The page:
NASA History in an Unexpected Place

Who knew I would find a piece of NASA history just sitting there in a VERY usual setting an industrial park and not a museum.
Not the RoadsideTravels team that’s for sure. Well, low and behold there it was.

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Yes, you are seeing it right! That is a the last external tank for a space shuttle. This tank, in particular, was primarily used for loading and stress analysis tests in the 70s and from then it was on display in two museums before making its way to the Kenndy Space Center.

Known as the Structural Test Article (STA), the external tank was built in 1977 and used for loading and stress analysis tests. It was then exhibited at NASA’s Marshall Space Flight Center in Alabama. In 1987, it was shipped to the Stennis Space Center in Mississippi for display where it remained for 10 years, prior to its transfer to Kennedy. –

Between 2012 and 2013 the tank was moved to make way for the Atlantis space shuttle exhibit and was on its way to the Wings of Dreams Aviation Museum.

The reason it has been sitting here for all these years, to put it simply, logistics. Granted it only has about 50 or so miles to go before it reaches its destination but the road to get it there will be very difficult.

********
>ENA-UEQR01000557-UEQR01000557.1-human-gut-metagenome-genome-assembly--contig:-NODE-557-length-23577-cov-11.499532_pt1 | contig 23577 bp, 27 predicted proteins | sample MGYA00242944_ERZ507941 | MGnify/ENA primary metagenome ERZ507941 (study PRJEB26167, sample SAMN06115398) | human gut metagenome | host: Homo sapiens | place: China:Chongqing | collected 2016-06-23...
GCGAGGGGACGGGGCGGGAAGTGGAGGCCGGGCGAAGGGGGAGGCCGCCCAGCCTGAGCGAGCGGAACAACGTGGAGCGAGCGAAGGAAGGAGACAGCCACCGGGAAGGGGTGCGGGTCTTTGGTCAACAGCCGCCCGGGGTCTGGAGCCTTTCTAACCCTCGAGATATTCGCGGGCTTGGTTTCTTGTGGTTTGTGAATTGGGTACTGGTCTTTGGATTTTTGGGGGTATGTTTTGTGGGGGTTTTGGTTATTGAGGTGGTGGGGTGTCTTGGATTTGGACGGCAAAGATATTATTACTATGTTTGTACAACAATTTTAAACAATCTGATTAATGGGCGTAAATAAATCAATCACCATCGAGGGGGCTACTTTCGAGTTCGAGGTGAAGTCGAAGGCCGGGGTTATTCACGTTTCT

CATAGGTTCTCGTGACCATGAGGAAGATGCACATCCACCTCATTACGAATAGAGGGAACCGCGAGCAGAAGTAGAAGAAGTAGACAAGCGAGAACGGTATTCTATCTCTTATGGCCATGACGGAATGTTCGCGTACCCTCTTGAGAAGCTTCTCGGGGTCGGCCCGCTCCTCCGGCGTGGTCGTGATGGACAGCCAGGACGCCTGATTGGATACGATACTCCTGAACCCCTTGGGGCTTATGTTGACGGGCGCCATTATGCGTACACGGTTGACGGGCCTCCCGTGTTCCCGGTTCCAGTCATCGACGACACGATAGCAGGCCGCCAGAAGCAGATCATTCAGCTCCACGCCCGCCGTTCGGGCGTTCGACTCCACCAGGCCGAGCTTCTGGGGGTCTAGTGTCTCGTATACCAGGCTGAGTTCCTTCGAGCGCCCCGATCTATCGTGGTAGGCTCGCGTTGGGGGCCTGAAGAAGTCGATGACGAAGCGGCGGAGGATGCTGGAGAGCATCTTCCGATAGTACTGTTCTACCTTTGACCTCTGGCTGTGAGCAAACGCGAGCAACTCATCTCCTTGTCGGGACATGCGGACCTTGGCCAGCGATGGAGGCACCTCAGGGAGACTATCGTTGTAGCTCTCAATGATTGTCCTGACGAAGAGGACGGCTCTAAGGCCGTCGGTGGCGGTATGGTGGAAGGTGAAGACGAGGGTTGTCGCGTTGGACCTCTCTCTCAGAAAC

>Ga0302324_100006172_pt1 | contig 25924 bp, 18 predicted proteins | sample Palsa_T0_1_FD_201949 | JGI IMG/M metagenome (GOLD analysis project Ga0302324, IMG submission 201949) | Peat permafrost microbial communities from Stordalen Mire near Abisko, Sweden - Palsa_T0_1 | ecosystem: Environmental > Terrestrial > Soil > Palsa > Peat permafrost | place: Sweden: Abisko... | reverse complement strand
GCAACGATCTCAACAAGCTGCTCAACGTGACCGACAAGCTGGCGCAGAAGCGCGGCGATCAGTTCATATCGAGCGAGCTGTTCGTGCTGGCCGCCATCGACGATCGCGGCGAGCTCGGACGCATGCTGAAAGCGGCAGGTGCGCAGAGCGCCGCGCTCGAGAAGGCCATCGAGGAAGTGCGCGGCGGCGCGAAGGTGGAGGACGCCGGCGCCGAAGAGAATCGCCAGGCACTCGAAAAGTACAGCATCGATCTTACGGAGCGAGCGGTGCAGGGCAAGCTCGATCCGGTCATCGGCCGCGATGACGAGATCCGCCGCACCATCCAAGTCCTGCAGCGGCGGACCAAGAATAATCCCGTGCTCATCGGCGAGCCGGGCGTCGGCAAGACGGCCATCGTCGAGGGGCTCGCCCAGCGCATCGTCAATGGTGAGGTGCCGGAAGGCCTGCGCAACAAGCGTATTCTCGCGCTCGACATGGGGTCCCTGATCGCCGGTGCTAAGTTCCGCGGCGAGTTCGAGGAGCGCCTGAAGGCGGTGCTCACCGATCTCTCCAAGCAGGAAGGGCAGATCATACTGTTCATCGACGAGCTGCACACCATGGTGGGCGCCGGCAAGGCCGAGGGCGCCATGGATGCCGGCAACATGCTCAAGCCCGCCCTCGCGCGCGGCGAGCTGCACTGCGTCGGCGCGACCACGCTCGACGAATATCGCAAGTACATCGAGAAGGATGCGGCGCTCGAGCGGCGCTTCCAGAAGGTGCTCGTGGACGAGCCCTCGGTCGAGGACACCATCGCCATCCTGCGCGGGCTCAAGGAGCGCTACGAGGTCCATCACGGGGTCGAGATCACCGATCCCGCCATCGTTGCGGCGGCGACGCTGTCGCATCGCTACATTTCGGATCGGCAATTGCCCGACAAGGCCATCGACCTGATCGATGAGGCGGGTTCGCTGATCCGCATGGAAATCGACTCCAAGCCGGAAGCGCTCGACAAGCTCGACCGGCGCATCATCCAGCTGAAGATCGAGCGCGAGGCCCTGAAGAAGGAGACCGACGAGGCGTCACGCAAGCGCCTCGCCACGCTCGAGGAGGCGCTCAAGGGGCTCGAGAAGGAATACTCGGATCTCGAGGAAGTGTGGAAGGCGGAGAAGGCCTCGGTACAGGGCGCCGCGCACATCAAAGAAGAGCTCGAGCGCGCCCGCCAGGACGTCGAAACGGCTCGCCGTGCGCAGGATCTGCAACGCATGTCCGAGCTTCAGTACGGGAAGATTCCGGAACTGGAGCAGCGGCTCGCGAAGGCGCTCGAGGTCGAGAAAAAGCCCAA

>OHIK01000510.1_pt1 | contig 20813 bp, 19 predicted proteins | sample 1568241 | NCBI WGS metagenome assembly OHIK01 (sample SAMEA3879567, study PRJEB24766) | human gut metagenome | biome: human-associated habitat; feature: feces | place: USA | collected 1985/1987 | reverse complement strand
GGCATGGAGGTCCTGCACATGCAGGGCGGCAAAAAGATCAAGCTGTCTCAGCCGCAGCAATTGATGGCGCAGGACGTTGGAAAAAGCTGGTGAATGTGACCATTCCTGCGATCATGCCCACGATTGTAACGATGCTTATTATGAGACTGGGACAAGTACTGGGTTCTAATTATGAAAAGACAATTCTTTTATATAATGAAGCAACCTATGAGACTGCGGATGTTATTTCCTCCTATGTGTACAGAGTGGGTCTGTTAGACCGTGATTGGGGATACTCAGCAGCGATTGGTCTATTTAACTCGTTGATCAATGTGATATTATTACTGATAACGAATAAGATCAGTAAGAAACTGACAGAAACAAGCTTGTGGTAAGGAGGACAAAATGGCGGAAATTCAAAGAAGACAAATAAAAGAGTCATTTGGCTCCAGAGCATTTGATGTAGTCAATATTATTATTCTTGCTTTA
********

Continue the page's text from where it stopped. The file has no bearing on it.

Several miles of power and telephone lines, traffic signals and road closures needed to ensure a smooth trip for the 154 foot, 15 stories tall artifact will take some planning. In the meantime we were all excited (not even the best word for how we felt) to be able to see this part of history up close and personal without a rope separating us or having to wait in line.

It was funny having my husband and our youngest standing next to it, they look like ants next to this thing.

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In doing some research, I was able to find some photos of when it was originally in transit from the museum to where it sits today.



It is not yet know when the tank will get to its final destination.

Seeing this brought back many fond memories of visiting the Kennedy Space Center on a field trip for middle school. Do you have any NASA-related memories to share? Let us know in the comments below!

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